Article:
The Light in the Forest

Richard W. Hill, Sr. (Tuscarora)
Foreword to POWWOW: Images along the Red Road

I used to say that the only good Indian, in modern America’s mind, was a dancing Indian. Tourists, scholars, artists, and fairgoers all seemed to like Indians best when we were dressed to the hilt in feathers, beads, and war paint. When we danced, we were safe to consume. Unless we conformed to the stereotypes, most Americans did not want to hear from us. In this way of thinking, the powwow became a sort of Indian minstrel show in my mind, where Indians fiercely competed for prize money—to the delight of the non-Indian audience. I almost came to resent the powwow as the ultimate insult to our real dancing culture.

But the power of the drum is just too much for me to resist, as it is with most Indians. No matter how far away I am when the drum starts its call and the singers crank up a good song, the powwow becomes an irresistible magnet, pulling me and hundreds of other people to it. The dance circle draws us in. The powwow has now spread coast to coast, and while some see it as a pan-Indian fabrication, I now see that it serves as a vital catalyst for cultural renewal. What makes this so? Certainly, the idea that Indians have been gathering to dance for longer than there has been a thing called the United States, makes the tradition of dance a powerful metaphor for expressing ancient beliefs that transcend modern realities.

But this is not just about reliving the past. Each generation of Indians has to learn the songs for themselves, learn the traditions of their dances, learn how to make their own dance outfits, and, of course, learn how to dance in their own way. No matter how we dance, how we dress, or how we live, for the few moments of the song we stand together as a people, united by tradition and connected in the certain belief that dance is essential to the expression of ourselves. Be it a time-honored song or a new creation by the hottest drum, the act of dancing makes the powwow come alive. Powwow is not a spectator sport, despite the crowds that gather to watch Indian dancers. Powwow is for everyone, young and old, men and women, East and West, to share our sense of ourselves.

We have all heard that the drum is the heartbeat of the earth, that dancers move their feet in harmony with that heartbeat. We have all heard of the meaning of the dances, the symbolism of the clothing, and the sacredness of the feathers. But the real meaning of the dance cannot be explained. Magic happens when individuals take the time to make the beadwork and bustles, learn the songs and steps, and proudly step forward to express themselves through these dances. It is that magic that keeps me coming to the powwow, like sunlight that shines into dark woods as one pushes through to a clearing. The light makes the woods come alive. The quality of that light can only be enjoyed by being there.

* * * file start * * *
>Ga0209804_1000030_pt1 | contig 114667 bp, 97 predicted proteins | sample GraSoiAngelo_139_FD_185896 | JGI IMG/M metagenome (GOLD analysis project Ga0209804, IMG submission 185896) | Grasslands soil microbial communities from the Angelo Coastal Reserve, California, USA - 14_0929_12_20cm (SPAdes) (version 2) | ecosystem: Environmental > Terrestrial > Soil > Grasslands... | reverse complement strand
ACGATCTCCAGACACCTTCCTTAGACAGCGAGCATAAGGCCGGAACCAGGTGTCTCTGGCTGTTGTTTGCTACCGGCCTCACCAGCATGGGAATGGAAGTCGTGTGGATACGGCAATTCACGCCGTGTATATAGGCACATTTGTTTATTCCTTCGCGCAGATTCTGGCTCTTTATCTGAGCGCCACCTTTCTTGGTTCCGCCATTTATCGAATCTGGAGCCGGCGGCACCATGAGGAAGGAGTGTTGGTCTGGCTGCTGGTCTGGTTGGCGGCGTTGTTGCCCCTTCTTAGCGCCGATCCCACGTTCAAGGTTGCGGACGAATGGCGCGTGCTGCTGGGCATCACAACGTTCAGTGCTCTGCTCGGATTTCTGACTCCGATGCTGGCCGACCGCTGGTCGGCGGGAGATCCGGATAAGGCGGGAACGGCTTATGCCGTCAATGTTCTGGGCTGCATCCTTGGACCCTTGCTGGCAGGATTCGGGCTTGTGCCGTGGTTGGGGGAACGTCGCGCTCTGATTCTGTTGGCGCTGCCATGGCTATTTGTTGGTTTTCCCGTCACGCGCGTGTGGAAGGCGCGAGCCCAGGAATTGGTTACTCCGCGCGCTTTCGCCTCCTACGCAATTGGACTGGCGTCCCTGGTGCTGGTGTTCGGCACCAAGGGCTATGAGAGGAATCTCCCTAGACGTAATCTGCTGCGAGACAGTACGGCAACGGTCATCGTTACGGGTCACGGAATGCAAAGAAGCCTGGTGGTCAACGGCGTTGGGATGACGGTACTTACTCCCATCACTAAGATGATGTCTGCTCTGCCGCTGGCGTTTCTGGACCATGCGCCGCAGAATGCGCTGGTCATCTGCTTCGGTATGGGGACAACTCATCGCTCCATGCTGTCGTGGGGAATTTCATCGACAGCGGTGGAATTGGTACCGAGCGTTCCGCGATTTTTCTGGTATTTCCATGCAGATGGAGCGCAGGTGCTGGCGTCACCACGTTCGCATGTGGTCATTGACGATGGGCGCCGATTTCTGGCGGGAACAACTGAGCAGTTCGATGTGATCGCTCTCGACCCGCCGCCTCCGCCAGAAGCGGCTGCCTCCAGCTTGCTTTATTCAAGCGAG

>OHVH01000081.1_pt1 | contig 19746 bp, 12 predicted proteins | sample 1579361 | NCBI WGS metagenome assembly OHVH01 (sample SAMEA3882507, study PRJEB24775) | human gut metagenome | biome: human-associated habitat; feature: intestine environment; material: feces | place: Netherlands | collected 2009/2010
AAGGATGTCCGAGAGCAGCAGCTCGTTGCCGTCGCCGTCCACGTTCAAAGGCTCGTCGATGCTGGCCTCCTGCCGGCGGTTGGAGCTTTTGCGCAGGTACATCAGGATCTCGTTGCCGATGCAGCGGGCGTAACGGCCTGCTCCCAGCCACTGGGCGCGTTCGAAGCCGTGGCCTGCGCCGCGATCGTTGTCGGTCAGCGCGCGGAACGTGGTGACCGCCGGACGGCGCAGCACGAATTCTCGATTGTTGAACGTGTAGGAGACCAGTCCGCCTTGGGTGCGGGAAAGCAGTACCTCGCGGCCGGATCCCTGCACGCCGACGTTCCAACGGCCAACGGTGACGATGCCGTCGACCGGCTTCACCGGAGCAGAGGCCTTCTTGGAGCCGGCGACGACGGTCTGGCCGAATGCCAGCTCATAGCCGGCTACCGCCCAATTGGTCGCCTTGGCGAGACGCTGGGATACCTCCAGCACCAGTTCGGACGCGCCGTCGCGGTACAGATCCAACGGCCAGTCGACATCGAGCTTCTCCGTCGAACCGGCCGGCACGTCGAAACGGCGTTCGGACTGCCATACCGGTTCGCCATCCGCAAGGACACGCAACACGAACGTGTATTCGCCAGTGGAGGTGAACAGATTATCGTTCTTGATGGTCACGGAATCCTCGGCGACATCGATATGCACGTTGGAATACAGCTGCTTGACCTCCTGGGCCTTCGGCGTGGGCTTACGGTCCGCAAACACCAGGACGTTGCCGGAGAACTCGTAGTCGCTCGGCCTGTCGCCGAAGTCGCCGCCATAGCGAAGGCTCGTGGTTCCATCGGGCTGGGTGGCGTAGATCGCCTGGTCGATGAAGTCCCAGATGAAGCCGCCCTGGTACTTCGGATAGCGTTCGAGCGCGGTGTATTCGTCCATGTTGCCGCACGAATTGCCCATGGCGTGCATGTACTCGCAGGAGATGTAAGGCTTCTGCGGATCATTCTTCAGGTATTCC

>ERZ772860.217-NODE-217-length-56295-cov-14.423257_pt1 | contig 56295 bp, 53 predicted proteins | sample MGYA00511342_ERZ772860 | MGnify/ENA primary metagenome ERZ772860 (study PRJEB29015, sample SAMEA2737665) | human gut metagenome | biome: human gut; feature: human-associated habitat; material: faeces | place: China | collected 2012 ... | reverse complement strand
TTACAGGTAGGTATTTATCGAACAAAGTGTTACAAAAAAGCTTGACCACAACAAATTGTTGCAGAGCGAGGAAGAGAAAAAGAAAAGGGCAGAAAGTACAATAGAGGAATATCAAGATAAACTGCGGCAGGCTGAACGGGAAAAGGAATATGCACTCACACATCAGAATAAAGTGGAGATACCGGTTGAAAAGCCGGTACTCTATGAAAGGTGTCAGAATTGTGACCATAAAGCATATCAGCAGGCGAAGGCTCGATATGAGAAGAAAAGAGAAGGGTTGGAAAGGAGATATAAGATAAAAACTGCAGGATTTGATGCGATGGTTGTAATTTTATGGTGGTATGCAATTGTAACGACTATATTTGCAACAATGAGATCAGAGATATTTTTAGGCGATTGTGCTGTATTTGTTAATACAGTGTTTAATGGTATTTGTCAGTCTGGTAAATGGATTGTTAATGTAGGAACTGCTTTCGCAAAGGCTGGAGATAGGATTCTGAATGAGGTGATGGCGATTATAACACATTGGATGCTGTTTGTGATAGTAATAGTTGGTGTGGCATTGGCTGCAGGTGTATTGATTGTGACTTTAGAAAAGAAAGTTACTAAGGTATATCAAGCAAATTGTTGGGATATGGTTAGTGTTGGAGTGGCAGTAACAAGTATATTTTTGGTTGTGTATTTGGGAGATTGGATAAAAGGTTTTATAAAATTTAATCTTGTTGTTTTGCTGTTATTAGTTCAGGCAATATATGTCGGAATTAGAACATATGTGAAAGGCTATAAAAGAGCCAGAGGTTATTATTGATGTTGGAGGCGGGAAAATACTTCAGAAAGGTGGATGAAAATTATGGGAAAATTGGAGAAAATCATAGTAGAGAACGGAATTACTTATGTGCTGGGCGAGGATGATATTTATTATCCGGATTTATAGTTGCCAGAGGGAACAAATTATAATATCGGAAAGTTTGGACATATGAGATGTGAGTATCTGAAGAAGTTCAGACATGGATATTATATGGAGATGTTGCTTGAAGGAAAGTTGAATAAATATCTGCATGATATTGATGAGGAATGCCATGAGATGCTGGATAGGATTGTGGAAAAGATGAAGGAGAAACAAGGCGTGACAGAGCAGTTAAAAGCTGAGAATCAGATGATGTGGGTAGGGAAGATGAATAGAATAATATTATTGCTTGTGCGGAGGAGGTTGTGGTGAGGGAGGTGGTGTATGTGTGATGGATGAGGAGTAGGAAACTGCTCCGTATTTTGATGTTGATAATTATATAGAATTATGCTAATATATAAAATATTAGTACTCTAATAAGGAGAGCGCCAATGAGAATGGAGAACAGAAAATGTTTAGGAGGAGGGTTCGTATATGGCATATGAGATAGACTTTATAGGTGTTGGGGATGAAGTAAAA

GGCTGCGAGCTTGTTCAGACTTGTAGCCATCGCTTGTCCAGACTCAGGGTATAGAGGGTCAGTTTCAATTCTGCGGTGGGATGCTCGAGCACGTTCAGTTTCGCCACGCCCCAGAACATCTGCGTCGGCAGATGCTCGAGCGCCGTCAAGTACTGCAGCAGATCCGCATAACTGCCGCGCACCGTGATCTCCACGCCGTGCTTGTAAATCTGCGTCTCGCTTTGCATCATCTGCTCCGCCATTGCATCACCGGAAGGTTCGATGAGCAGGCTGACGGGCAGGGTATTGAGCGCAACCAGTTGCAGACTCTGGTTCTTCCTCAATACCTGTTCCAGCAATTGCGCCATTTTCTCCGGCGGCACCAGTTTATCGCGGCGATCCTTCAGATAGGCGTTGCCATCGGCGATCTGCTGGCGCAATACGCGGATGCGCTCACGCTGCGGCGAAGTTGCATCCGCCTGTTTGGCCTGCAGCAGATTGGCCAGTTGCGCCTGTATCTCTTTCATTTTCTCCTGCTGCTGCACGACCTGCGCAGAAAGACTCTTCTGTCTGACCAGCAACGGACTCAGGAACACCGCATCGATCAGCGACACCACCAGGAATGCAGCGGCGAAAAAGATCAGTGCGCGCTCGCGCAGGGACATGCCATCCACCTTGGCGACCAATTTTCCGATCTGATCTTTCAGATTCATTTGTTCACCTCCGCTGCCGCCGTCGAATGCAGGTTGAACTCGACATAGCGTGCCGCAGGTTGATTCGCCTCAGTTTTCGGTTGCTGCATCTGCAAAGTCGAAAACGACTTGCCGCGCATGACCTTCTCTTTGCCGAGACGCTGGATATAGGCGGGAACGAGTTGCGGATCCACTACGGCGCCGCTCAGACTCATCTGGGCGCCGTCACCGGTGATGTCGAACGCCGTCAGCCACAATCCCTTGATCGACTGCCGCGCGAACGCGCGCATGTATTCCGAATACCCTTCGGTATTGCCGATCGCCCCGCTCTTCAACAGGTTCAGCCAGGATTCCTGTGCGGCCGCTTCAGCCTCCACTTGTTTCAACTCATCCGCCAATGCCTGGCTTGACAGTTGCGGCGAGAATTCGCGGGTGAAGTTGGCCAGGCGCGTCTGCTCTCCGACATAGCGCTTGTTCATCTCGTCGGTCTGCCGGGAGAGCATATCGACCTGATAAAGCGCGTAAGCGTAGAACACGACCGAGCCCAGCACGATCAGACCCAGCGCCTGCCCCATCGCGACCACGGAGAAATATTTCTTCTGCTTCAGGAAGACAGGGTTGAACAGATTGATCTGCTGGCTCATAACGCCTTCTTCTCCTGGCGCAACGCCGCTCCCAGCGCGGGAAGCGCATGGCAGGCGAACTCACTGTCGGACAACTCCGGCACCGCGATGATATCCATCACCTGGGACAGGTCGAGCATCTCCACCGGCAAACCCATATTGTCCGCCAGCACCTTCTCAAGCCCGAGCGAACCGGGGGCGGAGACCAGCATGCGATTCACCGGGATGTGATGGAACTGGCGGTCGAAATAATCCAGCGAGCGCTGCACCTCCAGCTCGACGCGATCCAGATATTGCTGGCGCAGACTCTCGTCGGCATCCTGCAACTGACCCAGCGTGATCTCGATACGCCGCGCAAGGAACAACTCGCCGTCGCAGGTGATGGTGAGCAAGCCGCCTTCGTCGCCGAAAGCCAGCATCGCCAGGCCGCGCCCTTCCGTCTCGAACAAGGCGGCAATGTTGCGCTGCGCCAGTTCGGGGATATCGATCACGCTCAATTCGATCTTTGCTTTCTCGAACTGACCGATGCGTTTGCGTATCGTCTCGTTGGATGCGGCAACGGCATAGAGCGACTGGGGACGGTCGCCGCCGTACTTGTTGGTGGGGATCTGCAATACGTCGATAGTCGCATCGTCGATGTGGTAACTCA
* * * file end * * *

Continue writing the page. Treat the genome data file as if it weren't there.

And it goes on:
The Light in the Forest

The powwow has become our light in a very dark world.

These photographs are a testimony to those individuals who make the powwow magic. They are the human element behind the traditions, the real people who keep it all going. They may be construction workers, computer operators, students, or blackjack dealers during the week. On weekends, however, the ageless drum calls again, not to help them relive their cultural past but to celebrate their real existence in the world.

It is the dancers’ faces in these photographs that speak to me the loudest, despite their very quiet demeanor. They tell me of themselves, determined and honor-bound to keep the dancing tradition alive. It is more than pride that I see. It is a faith in what their ancestors have given them, and it is also a faith that somehow the Creator will see them as they dance, not for the prize money but for the sake of the dance itself. For the powwow is a communal expression of belief that is shared by hundreds of individuals who gather from across the country to celebrate their uniqueness as the native people of this land. I am very grateful for that, and hope that you think of these thoughts as you look into the faces of these people.